New research findings accuse H&M of failing to ensure living wages for its supply chain workers; incl. co response

New research findings published by Clean Clothes Campaign on 24 September 2018 allege that many workers making H&M's clothes live below the poverty wage, forcing many employees to work overtime - despite H&M's commitment to ensuring workers in its supply chain are paid a living wage. The new research, based on interviews with 62 people in six H&M supplier factories in Bulgaria, Turkey, India and Cambodia, forms part of the campaign "Turn Around H&M" launched by CCC and International Labour Rights Forum on Labour Day 2018. 

Business & Human Rights Resource Centre invited H&M to respond to the launch of campaign in May 2018. More information including their response is available here.

We also approached H&M inviting them to provide additional comments on the new research findings released in September. They sent us a statement on 1 October. The report, along with H&M's comments are available below.

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13 December 2018

H&M hosts Fair Living Wage summit & unveils review of its wages roadmap

Author: Sarah George,

"H&M holds fair wage summit after criticism of supply chain pay policies", 11 December 2018

Fashion giant H&M... held a summit to determine how best to ensure all supply chain workers receive a "fair" living wage, following campaigner accusations that it had failed to pay some garment workers enough to keep them above the poverty line. The summit... in Phnom Penh, Cambodia, was attended by representatives from other fashion retailers as well as NGOs, supplier factories... investment firms, [c]ampaigners, trade unionists and academics...

...H&M also unveiled an independent review of its roadmap for wages, which includes a headline goal of ensuring 100% of its supplier factories and farms meet its “fair living wage” standards... the roadmap concludes that H&M’s strategy... “contains some strong elements that seek to address the long-term, systemic root causes of low wages”. However... wage growth among garment workers has “remained slow” and... it recommends that the company... improves the basic rate of pay for all garment workers...

Responding to the report, H&M Group... said the company’s commitment to ensuring all workers receive a fair wage was “stronger than ever”...

... H&M published new information on the wage requirements it enforces across its supply chains in Cambodia, Turkey, China and Indonesia. The figures state that the average worker in Cambodia currently receives 123% of the national living wage, with the rate standing at 193% for China.

The [Clean Clothes Campaign] declined an invitation to the summit, citing concerns that its marketing "concealed important issues" and that the event would not address these challenges...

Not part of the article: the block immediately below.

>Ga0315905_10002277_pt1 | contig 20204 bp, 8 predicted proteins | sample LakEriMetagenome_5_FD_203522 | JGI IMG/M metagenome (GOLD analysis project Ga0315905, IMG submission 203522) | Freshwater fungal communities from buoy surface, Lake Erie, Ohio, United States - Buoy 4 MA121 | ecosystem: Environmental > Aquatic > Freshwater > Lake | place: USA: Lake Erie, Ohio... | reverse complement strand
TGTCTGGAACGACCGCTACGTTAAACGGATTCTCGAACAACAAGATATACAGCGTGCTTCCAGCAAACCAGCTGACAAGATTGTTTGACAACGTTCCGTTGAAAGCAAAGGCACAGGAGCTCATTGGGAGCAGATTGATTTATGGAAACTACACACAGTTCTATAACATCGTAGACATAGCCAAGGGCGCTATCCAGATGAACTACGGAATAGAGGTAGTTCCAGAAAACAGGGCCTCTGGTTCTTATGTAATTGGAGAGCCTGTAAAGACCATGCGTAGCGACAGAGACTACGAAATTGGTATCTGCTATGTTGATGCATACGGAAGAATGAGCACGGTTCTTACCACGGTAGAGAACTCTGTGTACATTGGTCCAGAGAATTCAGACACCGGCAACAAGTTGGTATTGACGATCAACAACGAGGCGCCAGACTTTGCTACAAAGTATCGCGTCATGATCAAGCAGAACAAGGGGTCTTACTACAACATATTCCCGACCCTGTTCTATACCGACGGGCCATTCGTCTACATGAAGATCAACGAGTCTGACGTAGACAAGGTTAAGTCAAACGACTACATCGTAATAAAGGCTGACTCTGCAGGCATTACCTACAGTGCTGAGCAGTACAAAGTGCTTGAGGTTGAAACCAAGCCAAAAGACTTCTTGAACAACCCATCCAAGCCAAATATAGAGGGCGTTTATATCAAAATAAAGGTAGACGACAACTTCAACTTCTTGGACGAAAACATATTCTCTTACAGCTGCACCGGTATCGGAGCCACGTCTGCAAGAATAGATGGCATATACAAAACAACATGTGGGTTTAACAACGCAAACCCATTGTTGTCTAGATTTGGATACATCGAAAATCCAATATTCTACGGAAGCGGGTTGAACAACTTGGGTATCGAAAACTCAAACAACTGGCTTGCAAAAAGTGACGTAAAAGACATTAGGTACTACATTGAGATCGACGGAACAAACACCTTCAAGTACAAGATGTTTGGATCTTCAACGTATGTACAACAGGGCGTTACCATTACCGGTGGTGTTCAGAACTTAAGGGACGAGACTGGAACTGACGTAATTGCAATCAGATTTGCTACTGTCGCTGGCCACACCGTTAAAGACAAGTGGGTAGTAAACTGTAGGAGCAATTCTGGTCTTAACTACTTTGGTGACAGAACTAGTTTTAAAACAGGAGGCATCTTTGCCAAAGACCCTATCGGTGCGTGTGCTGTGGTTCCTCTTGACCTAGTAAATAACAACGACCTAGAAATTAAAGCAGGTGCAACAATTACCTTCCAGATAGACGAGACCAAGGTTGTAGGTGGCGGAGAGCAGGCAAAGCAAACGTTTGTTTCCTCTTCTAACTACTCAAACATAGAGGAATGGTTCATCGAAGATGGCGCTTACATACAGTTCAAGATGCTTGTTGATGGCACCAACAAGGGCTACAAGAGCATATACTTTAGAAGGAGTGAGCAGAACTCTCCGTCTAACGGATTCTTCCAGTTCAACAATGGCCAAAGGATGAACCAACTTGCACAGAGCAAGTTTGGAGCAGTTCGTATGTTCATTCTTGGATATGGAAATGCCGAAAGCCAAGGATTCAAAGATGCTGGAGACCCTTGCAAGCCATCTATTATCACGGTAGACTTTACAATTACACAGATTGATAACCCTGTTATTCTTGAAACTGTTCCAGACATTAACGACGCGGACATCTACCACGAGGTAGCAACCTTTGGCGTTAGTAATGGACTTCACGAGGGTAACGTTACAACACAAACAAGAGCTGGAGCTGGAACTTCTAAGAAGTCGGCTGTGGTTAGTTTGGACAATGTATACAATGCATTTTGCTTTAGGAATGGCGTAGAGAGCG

Read the full post here

27 November 2018

H&M faces global living wage protests during Cyber Week

Author: Simone Preuss, FashionUnited

"Black Friday for H&M: global protests for living wage during Cyber Week", 26 November 2018

... H&M promised on 23rd November 2013, five years ago after the collapse of the Rana Plaza building, in its “Roadmap towards a fair living wage” to have “pay structures in place to pay a fair living wage by 2018” to all its workers globally (at the time, around 850,000 people in 750 factories). But now, 2018 is almost over and this has not happened; the 'Roadmap' has since been removed from the company’s website. The Clean Clothes Campaign (CCC) checked the wages that factories making H&M’s clothes pay in Cambodia, India, Turkey and Bulgaria and found that in EU member state Bulgaria, only 9 percent of a living wage is paid...

...activists and workers around the globe are joining hands to demand living wages and fair employment conditions throughout the supply chain. Demanding “Turn around H&M”, protests have started on Black Friday and will continue throughout Cyber Week and end on 30th November...

“Workers revealed that H&M was nowhere near the payment of a living wage at its supplier factories ‑ to the contrary, many workers reported poverty wages and labour rights violations...” said Bettina Musiolek of the Clean Clothes Campaign who coordinated the research...

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Company response
1 October 2018

Response by H&M

Author: H&M

We invited H&M to respond to the new research findings. H&M sent us the following statement.

We are working towards the same vision as the one expressed in the [CCC] report: that textile workers should earn a living wage. We agree that wages are too low in garment producing countries. This is one of the most important questions for our industry, but also one of the most complex issue as it requires an industry solution where brands like ourselves, worker representatives and unions, government and other actors need work together towards transformative change on industry level. We share [CCC]’s concerns – which is the very reason why we are so committed to our work within this area. We have a responsibility and as a big company we can also work with others to influence change.